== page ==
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Managing Information to Transform it into Knowledge

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The reality is that companies are exposed each day to managing an overwhelming quantity of information from which to formulate the strategy that, in some way, must lead them to success – that is, to maximize their benefits.

As Manuel Castells asserts, «We must grasp the idea that this ‘new economy’ is based on information and knowledge. It is characterized by adding value, generating productivity, and achieving competitiveness based on information and knowledge, through a new capacity to process information in terms of speed and complexity. We are capable of utilizing any information process in real time.»

When people ask me, «So, exactly what do you do?» I usually say that I try to transform information into knowledge… no small feat.

From market research, we attempt to assist in this task through the analysis of information that can originate from various sources (personal interviews, telephone interviews, online sources, in-depth discussions, focus group meetings, ethnographic studies, internal interviews with organizational personnel, blog information, and so on).

Information is our raw material, and if we don’t handle or nurture it properly, the subsequent analysis loses all meaning.

Challenges in Market Research

Fieldwork, whether qualitative or quantitative, is a complex task, not always free from criticism, as it constitutes the final link in the value chain of our industry.

Finding fieldwork providers who can undertake strategically important investigations or those with a qualitative level of difficulty with certain guarantees of success is challenging and demanding.

It’s also worth noting that there are two components that don’t overly contribute to field quality and, in turn, reinforce each other in a vicious cycle.

The first component is that the costs of obtaining information have remained nearly constant over the last 5-10 years. Let’s do a simple exercise: what budget did we have 5 years ago for a 15-minute telephone interview with the general population, and what is it now? The answer might surprise us.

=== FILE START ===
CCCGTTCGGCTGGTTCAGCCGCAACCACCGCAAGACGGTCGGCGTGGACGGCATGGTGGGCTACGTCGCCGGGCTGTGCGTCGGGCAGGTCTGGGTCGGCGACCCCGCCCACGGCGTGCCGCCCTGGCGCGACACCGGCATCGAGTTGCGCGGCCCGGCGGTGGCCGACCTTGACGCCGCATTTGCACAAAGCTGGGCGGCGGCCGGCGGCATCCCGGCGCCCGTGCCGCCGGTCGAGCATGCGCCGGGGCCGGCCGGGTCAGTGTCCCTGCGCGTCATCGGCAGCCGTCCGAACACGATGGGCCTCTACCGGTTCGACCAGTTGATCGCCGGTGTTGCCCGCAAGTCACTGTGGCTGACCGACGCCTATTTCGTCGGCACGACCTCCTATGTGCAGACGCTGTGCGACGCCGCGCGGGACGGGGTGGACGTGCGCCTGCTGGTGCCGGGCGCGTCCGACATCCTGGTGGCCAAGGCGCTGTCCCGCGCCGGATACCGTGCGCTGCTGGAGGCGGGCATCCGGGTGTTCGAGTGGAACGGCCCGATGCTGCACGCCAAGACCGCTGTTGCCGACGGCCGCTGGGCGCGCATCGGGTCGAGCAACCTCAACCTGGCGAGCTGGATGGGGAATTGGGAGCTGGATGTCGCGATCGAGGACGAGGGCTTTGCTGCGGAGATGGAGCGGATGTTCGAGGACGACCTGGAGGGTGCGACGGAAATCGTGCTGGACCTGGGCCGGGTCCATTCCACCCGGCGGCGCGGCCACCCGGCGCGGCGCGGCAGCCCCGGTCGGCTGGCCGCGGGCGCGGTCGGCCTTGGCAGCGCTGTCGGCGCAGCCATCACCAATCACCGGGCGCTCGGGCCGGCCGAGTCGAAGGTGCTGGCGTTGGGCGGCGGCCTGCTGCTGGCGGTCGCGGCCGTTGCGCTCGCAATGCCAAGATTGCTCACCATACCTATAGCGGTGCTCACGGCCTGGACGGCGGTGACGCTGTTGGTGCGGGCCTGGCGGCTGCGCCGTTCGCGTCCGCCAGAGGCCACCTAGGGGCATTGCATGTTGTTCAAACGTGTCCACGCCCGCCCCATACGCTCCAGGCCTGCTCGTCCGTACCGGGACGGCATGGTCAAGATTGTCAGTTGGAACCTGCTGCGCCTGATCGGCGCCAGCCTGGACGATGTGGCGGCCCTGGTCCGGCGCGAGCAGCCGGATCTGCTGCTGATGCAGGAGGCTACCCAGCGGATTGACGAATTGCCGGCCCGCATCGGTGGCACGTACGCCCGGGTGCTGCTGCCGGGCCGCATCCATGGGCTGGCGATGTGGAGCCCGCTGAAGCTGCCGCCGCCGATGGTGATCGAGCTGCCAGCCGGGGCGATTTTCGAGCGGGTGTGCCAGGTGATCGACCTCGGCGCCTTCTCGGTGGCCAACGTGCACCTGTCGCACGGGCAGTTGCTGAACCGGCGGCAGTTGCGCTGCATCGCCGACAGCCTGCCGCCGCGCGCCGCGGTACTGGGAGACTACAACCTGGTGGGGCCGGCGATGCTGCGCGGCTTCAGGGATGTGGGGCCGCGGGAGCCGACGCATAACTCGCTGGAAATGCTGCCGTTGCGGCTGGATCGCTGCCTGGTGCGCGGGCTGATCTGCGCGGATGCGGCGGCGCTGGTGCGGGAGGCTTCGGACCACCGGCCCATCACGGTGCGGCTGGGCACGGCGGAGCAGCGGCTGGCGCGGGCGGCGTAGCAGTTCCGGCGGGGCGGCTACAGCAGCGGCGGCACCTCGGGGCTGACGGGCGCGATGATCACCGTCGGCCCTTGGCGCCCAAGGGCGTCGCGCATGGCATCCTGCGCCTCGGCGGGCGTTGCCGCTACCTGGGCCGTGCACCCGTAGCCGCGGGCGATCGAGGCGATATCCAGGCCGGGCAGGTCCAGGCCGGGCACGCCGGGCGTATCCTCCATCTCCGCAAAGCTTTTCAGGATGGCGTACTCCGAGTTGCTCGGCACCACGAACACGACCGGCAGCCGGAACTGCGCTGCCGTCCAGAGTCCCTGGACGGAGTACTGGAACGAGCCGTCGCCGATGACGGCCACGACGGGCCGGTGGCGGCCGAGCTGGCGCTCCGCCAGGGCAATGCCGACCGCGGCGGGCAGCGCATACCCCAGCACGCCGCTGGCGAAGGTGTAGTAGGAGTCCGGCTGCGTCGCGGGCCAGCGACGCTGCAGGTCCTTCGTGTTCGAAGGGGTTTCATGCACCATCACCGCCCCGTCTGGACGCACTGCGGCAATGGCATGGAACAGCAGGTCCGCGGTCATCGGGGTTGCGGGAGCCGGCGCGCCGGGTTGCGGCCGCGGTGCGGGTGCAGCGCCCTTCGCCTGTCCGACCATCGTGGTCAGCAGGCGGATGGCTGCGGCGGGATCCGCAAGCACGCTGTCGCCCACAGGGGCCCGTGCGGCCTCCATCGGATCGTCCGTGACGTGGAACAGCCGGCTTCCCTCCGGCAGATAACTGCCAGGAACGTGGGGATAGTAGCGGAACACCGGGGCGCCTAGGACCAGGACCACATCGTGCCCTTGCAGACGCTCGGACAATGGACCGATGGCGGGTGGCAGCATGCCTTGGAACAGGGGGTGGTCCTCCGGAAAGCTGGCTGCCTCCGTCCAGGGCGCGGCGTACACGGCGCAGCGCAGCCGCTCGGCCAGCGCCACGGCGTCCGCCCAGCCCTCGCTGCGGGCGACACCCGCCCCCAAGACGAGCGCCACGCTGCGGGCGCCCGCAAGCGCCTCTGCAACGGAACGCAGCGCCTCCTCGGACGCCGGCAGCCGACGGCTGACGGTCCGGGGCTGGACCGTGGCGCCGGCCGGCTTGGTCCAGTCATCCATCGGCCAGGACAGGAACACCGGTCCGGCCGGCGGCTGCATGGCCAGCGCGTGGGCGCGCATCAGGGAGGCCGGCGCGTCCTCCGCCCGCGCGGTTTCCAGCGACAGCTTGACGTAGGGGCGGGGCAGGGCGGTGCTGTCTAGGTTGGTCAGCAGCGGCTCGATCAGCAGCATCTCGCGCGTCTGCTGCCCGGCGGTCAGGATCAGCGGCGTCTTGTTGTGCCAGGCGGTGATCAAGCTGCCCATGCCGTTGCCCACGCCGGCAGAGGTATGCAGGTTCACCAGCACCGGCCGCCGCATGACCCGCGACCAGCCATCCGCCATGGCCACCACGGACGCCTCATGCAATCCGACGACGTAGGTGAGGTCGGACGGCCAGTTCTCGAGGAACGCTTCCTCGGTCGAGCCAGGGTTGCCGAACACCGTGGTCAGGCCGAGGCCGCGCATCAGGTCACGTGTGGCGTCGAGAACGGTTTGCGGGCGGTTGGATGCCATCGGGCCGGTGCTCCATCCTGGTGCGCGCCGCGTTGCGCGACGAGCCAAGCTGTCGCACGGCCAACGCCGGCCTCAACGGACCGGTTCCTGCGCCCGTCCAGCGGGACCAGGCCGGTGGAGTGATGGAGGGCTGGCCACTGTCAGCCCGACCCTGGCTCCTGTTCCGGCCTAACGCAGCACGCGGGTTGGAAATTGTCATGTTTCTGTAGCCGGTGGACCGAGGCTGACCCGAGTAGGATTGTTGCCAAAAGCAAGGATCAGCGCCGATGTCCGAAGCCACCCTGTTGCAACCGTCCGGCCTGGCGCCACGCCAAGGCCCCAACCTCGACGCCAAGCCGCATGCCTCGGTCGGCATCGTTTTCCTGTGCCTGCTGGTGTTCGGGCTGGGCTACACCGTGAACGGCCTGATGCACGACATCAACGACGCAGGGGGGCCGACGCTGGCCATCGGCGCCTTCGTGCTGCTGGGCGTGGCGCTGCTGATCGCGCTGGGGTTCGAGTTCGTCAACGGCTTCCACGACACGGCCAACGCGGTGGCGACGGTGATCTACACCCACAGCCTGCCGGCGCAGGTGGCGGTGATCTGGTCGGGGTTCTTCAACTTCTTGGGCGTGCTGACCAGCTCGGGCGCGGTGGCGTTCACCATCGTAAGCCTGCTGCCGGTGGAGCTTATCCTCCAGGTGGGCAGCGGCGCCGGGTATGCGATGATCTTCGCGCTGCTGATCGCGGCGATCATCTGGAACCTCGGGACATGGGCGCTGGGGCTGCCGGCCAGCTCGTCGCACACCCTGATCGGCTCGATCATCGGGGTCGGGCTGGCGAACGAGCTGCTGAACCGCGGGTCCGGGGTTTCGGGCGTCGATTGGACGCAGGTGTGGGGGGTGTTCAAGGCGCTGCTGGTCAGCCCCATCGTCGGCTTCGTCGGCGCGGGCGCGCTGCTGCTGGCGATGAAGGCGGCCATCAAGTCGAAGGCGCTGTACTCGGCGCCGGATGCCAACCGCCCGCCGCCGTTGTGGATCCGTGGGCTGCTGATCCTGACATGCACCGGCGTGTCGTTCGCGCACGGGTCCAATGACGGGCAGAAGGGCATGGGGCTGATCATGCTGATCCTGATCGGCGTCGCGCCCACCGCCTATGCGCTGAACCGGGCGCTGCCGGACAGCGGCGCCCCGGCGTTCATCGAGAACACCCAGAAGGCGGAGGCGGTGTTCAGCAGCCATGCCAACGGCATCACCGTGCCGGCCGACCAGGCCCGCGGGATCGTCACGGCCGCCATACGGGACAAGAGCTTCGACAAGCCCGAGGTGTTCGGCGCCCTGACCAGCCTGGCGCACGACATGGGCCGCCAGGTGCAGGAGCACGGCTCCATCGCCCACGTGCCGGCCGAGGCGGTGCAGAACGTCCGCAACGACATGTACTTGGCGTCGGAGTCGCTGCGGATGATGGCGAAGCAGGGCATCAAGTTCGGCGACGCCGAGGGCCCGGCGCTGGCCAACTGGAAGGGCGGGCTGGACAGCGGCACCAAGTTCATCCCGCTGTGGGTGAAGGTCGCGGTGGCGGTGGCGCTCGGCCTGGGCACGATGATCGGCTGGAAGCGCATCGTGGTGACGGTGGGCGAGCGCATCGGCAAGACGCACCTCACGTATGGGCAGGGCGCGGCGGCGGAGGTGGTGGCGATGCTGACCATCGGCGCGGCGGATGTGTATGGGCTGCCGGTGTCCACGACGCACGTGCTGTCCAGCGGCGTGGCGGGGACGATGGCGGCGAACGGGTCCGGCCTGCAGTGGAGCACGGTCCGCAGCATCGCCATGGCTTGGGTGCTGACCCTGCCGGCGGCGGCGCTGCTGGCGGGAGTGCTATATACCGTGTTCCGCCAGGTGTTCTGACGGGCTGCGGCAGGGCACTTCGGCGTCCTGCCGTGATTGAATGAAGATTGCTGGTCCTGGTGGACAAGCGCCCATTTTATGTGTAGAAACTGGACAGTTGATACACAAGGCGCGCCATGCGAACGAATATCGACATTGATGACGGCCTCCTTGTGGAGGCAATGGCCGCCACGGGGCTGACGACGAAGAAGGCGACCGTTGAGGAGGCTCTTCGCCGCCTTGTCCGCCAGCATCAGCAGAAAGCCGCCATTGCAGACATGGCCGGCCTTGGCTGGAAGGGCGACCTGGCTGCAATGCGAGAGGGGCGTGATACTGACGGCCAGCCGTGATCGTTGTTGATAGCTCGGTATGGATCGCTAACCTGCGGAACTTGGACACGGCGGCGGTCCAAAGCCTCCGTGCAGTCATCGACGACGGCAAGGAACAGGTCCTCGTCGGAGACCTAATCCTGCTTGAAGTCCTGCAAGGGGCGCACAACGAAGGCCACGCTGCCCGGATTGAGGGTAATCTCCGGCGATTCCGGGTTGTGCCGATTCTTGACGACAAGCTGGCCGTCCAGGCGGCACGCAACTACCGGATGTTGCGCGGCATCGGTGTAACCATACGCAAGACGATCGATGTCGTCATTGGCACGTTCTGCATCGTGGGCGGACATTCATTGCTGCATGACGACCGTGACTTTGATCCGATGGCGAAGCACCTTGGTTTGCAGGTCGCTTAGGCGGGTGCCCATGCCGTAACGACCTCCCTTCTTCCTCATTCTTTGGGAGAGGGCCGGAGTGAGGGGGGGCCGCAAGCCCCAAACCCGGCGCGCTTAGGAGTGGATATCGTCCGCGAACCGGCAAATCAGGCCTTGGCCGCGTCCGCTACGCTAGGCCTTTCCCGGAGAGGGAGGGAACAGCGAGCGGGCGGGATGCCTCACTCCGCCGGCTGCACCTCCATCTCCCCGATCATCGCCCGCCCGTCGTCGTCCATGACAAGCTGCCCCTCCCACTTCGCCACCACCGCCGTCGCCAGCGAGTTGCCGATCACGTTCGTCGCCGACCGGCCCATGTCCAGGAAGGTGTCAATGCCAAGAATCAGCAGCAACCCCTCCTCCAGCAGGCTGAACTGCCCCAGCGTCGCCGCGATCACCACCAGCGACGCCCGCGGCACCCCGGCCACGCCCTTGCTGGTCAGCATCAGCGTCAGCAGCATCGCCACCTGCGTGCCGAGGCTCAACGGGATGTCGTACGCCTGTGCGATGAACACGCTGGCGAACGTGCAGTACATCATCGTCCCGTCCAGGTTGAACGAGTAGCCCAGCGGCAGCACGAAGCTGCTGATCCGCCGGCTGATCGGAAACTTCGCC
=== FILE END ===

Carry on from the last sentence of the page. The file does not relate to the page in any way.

The second component pertains to the qualification of the fieldwork personnel. If prices remain stable, we can’t expect to attract highly qualified personnel who perform their tasks with a level of motivation befitting a high-quality service.

These two interconnected issues make it essential to carry out comprehensive quality control, in addition to what the fieldwork company itself should perform. This quality process should be based on the following parameters:

  1. Telephonic supervision of at least 25% of the fieldwork of each interviewer. It’s crucial to emphasize «of each interviewer» because, to truly gauge field quality, we must supervise every one of the interviewers involved. The notion that «20% of the fieldwork has been supervised» is insufficient if this idea is a global one and not specific to each interviewer.
  2. Once we have the data file, conduct a thorough consistency check, not just from a logical or numerical perspective but also from a quality standpoint. Through simple summation of certain variables, we can determine if there are repeated interviews. By analyzing Ns/Nr or blank responses, we can ascertain if a particular interviewer systematically avoids filling in certain questions. Reviewing the coding of open-ended responses helps us assess the quality of their transcription, and so on.

The raw material guides our strategy, for without it, we cannot analyze or design strategies. Therefore, let’s pay the utmost attention to it and steer clear of fly-by-night operations that promise «something for nothing.» There is no such thing as a «cheap» fieldwork, and if it appears excessively so, we should doubt its quality, as it might lead our clients to strategic ruin.

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